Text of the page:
Sunday, June 5, 2011

Dr. Chaos: His Doctorate Is Not Actually In Chaos, That Is Just His Surname

I don't know where to start with Dr. Chaos because it is such a strange game. It is an action-adventure game developed by a company called Marionette, whom as far as I can tell hasn't made any other games that people in the US have heard of. In Japan it was released on the Famicom Disk System, published by a company with one of my favorite names, Pony Canyon. Of course, in the US it was released on cartridge for the NES, so it was one of those games that you could save in the Japanese version, but had to remember passwords for the US version. One thing that was surprising to me was that the box art for the US and Japanese version were basically the same, and it pretty much depicts the stuff that is in the game, which I think is rare for a 1988 NES game.

The most striking thing you'll notice when first turning Dr. Chaos on is the really good music. It really capture the haunted house, sci-fi, horror feel they were going for. For me, there was something familiar about the melody, and I didn't figure it out for quite a while, but it sounds like the bass-line from Phantasmagoria (nevermind the stupid video footage) by 90's visual kei band Baiser. Of course, the song came out ten years later, so if there was any inspiration, and I doubt it, it was coming from Dr. Chaos. The music that plays when you're on one of the pathways to a boss is also really nice.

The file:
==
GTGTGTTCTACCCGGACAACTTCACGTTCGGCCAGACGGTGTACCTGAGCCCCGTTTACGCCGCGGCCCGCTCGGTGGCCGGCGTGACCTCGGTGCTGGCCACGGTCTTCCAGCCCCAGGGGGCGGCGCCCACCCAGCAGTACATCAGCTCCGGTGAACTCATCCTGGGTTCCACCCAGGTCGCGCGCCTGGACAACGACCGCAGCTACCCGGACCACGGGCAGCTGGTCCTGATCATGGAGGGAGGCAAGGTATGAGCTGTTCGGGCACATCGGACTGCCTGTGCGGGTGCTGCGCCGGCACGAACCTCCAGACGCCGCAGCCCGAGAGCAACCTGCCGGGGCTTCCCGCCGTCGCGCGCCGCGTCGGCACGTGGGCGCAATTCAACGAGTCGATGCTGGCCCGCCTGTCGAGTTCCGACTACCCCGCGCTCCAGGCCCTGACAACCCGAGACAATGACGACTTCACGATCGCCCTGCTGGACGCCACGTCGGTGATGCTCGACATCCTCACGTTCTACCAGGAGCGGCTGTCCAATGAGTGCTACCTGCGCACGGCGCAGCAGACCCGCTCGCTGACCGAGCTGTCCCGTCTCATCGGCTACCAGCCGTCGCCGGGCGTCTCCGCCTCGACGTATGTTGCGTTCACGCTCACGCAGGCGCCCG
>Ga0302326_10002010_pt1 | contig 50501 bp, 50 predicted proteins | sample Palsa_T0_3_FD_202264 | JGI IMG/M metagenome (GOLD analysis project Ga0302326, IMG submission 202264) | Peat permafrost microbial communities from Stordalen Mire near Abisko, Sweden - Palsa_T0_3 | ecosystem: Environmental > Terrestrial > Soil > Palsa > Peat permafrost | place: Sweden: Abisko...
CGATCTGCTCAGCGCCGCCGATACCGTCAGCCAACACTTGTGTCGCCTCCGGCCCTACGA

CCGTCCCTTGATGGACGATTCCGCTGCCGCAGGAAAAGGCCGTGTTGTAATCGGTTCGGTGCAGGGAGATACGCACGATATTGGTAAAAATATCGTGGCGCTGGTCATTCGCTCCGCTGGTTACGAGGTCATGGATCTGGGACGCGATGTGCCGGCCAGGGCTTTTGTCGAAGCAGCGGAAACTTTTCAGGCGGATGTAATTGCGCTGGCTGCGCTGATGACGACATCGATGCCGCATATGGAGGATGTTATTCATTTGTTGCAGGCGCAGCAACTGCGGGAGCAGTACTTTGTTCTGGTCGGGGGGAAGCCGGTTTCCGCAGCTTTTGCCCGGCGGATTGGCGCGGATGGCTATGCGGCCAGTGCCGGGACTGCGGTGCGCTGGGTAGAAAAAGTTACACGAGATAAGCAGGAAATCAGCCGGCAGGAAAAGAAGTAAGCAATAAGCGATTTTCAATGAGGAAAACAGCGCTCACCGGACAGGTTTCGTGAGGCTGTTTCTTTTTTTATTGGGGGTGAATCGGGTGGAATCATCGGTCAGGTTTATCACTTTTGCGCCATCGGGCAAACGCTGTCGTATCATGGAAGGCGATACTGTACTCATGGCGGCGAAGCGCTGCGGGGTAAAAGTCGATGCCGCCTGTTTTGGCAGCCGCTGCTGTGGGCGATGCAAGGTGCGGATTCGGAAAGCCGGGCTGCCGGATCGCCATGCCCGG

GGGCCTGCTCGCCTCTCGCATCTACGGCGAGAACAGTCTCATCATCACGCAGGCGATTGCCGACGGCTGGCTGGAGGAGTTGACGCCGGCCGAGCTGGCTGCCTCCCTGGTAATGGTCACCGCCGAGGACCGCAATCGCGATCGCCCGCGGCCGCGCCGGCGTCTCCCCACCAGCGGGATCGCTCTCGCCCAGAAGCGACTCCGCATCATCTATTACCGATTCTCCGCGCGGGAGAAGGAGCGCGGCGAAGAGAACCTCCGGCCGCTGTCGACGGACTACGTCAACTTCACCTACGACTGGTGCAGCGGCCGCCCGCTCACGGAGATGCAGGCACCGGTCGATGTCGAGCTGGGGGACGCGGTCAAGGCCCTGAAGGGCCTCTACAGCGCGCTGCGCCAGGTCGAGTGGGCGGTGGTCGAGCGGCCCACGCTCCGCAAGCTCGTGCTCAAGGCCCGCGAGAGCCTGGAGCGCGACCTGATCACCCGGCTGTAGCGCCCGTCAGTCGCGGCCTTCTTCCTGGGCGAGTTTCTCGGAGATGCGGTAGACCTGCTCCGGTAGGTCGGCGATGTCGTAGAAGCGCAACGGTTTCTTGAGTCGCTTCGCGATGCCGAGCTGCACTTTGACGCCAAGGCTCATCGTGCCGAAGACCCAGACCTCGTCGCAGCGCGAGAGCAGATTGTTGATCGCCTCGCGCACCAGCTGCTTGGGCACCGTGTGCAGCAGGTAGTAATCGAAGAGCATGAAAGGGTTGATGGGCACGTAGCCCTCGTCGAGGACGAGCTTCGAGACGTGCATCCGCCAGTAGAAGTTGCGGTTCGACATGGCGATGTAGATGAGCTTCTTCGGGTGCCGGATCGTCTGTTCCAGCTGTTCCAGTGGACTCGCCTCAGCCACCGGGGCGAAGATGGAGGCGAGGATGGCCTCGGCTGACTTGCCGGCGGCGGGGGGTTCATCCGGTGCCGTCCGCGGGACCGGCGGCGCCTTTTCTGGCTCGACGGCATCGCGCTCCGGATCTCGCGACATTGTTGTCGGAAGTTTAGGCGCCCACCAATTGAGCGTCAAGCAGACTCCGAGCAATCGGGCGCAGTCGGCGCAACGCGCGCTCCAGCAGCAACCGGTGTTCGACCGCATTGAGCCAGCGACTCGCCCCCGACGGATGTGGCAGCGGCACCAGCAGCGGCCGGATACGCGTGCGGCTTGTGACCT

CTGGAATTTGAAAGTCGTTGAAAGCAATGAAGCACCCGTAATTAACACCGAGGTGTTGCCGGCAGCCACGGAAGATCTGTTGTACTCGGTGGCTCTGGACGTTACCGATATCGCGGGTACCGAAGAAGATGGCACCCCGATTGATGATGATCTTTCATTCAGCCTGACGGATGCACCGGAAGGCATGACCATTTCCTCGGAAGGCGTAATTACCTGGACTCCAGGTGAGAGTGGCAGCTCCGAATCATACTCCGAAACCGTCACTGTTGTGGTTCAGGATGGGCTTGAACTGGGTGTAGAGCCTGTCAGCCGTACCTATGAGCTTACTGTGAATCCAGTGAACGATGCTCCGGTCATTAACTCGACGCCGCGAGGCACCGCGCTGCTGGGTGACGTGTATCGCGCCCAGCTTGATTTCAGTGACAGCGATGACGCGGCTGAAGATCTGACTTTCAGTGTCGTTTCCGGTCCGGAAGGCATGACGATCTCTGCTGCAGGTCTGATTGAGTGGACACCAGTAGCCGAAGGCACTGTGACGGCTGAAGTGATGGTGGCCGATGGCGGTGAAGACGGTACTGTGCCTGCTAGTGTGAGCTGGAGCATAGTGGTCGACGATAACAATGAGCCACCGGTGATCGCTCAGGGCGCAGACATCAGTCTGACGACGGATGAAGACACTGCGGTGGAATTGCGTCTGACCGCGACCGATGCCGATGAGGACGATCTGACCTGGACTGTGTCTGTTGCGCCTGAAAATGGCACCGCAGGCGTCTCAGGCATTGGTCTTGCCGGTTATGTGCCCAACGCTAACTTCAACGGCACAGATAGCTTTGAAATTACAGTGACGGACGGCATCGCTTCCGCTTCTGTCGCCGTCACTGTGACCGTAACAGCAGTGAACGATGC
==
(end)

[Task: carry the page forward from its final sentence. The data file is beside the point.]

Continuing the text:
The best way I can think to describe Dr. Chaos is “a Castlevania game mixed with a point-and-click adventure.” You enter a spooky mansion and it is filled with doors and rats. It's a side-view and the controls are pretty solid, so you stab the rats and enter the doors. When you go in a door it goes into a point-and-click adventure setup. Here you can open doors and cupboards, pick up items, turn different directions, break holes in weak walls, and enter doors and holes. The general goal of the game is to enter all of the hidden areas that are pathways to bosses. Once you go through the platforming part and kill the boss you get a part of a final weapon that is needed to kill the final boss.

Essentially, you search all the nooks and crannies of the mansion looking for these things. Even when you don't find a pathway to a boss, you are generally rewarded for opening things with items. There is pistol ammo, machine gun ammo, grenades, and potions. The first three make killing enemies much easier than it is to do so with the knife. Obviously, potions heal you. But, not all the time are you rewarded for opening things, because sometimes monsters will jump out, which forces you out the door you came in so you can fight them. This adds a certain level of tension to the point-and-click parts that would otherwise be boring.

Playing the game again for the first time in quite a few years, I was surprised that I liked it. I remember thinking it was just a goofy game where you click randomly on walls. It must have been the weird name and general strangeness that turned me off to the game when I was younger, but playing it now I really got into it. Sure it is difficult and an oddity, but it the controls felt good and I am a big fan of exploration. Maybe I've just played so man bad NES games lately that I'm not used to playing a capable one like Dr. Chaos.

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